Preconditioned air (PCA) systems are the most economically and environmentally advantageous means to providing in-cabin air while an aircraft is parked. But these systems must be properly sized to accommodate the varying sizes of aircraft and the maximum ambient temperature for the location. Often there is a "builder's grade" approach to sizing PCA systems — planning for the averages. The load factors for PCA systems are based on the aircraft size and number of passengers. When selecting a PCA system, airport engineers must consider the potential minimum and maximum sizes of aircraft, as well as the cooling losses that occur while service doors are open during the aircraft turn. For example, if the gate is to service 737 aircraft, there is a big difference in the cooling needs of a 737-400 (approximately 145 passengers) and those of a 737-800 (up to 189 passengers).

Ground Power

Ground power (400 hertz) is required to run the aircraft's systems while it is parked at the gate when the engine is off. Auxiliary power units (APUs) are usually part of the aircraft system and can provide power during a turn. However, airlines are increasingly reducing APU use to save expensive jet fuel and reduce environmental emissions. Ground power — cleaner and more efficient — can be provided by a central 400 hertz distribution system or individual ground power units at each gate. In either case, the building's electrical service must be able to support the 400 hertz system or be upgraded. Point-of-use systems are typically the logical choice for terminals without an existing central system.


Fuel service at the gate is often overlooked during aircraft layout, but can be a significant cost and operational impact during construction. Fuel can be provided either from truck refuelers or through an underground hydrant system. Truck refuelers are flexible but come with inherent safety risks, availability challenges and congestion. Hydrant systems are the most efficient and safest, but present their own set of challenges when modifying existing gates. Different aircraft require varying hydrant access locations. Accommodating both narrow-body and regional jets, which are refueled under the right wing, and larger aircraft, which take on fuel under both wings, affects aircraft layout. Experienced engineers understand the nuances of locating the fuel hydrant pit properly in relation to the parked aircraft to meet the goals of a flexible gate layout.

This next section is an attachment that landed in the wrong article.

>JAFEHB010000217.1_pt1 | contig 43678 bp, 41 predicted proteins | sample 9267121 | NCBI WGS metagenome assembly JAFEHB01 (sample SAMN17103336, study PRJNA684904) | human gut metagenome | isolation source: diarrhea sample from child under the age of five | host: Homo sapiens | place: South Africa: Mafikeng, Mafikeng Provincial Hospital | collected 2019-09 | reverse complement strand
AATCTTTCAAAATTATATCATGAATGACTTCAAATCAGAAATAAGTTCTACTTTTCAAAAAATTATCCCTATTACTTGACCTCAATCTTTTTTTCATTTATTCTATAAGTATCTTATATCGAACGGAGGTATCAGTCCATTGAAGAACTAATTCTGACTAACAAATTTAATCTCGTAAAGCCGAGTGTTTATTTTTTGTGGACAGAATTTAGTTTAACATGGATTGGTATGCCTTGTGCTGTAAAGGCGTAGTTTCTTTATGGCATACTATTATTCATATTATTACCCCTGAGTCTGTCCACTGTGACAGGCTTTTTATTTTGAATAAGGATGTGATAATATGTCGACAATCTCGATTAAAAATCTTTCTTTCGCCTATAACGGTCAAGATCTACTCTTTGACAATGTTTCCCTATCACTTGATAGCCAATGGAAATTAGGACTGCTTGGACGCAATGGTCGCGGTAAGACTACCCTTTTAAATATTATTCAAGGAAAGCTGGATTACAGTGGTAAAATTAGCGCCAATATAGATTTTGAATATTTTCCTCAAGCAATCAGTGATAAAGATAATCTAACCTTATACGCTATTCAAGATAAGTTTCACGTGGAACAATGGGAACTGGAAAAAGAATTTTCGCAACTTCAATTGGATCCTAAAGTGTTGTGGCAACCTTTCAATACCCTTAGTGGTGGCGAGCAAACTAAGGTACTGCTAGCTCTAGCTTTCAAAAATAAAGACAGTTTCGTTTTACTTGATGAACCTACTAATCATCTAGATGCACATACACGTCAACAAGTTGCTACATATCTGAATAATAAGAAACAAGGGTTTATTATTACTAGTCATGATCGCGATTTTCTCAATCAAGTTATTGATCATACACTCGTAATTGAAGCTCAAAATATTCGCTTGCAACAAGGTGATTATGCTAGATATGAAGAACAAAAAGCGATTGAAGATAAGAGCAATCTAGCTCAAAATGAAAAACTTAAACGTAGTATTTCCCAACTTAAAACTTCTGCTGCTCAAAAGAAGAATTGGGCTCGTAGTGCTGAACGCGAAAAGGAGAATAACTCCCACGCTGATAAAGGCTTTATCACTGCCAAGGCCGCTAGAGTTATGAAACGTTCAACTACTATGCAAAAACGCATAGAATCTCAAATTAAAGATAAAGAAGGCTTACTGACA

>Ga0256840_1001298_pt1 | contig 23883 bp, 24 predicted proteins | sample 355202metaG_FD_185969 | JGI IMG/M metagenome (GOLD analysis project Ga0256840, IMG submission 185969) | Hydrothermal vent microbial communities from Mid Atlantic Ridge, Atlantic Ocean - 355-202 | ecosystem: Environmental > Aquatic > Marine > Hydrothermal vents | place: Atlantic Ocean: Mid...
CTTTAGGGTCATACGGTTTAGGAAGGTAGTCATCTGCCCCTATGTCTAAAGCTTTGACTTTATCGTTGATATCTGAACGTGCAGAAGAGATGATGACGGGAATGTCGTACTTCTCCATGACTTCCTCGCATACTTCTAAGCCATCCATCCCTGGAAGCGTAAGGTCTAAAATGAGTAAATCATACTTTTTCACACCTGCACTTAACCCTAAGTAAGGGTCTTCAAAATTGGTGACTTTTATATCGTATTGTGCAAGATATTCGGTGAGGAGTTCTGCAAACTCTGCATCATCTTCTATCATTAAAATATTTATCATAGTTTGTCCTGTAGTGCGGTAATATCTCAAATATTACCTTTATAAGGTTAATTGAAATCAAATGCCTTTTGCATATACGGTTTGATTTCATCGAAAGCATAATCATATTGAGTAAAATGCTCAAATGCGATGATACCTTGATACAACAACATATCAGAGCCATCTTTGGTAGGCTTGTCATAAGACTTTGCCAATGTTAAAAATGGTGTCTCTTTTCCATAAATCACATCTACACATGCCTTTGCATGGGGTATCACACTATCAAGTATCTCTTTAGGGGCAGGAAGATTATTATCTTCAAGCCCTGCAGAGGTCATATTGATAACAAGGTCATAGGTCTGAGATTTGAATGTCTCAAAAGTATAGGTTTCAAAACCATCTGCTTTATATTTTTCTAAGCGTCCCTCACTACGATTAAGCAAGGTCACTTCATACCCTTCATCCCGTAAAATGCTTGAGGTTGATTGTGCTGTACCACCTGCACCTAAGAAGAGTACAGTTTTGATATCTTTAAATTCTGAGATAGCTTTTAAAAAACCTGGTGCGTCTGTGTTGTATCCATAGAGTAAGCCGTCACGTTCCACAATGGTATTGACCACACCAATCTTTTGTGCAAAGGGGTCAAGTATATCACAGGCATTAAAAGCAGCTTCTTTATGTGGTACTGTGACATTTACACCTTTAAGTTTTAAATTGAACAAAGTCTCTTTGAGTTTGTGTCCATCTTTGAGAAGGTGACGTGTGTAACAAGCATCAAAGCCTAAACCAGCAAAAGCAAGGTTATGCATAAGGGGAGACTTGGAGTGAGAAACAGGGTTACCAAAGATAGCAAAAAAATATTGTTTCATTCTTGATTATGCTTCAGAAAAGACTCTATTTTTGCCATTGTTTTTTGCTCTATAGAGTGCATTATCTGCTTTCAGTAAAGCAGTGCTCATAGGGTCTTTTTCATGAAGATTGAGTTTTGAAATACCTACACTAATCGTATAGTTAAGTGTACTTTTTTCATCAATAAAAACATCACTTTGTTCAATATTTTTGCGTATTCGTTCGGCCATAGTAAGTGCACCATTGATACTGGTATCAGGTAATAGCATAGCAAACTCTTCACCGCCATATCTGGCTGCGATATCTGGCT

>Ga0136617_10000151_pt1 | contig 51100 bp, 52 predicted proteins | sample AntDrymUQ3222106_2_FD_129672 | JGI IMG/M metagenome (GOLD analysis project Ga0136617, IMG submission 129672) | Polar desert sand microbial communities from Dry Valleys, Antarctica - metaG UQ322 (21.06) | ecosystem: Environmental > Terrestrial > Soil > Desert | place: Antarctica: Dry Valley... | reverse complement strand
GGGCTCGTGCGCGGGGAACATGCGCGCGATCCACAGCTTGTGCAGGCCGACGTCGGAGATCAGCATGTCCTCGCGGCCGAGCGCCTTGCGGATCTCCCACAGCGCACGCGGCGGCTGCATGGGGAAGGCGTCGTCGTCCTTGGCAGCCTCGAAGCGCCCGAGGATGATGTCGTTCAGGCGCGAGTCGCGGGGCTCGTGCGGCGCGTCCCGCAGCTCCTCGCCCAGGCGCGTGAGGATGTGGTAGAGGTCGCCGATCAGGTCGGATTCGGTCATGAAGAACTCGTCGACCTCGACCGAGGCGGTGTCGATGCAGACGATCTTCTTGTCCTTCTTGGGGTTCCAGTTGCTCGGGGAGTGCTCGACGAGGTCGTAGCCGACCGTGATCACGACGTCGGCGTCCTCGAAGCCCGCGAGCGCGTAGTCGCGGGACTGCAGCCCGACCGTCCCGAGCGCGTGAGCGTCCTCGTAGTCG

Ground Service Equipment (GSE)

Remaining ground services provided to the aircraft, including baggage handling, food service, lavatory service, potable water, pushback equipment and maintenance, require consideration, too. Although most are mobile connections with the aircraft made by GSE, they require specific connection points and could impact gate design and planning. Accounting for convenient GSE parking and access to each gate is an important part of gate planning.

Flexibility at the gate is desirable for both the airport and airlines. The ability to have multiple aircraft configurations at one gate is often complicated and may have a higher cost for design and construction. But careful consideration and planning during the conceptual design phase, paired with an experienced engineering team, can lead to a versatile and accessible terminal layout that will last well into the future.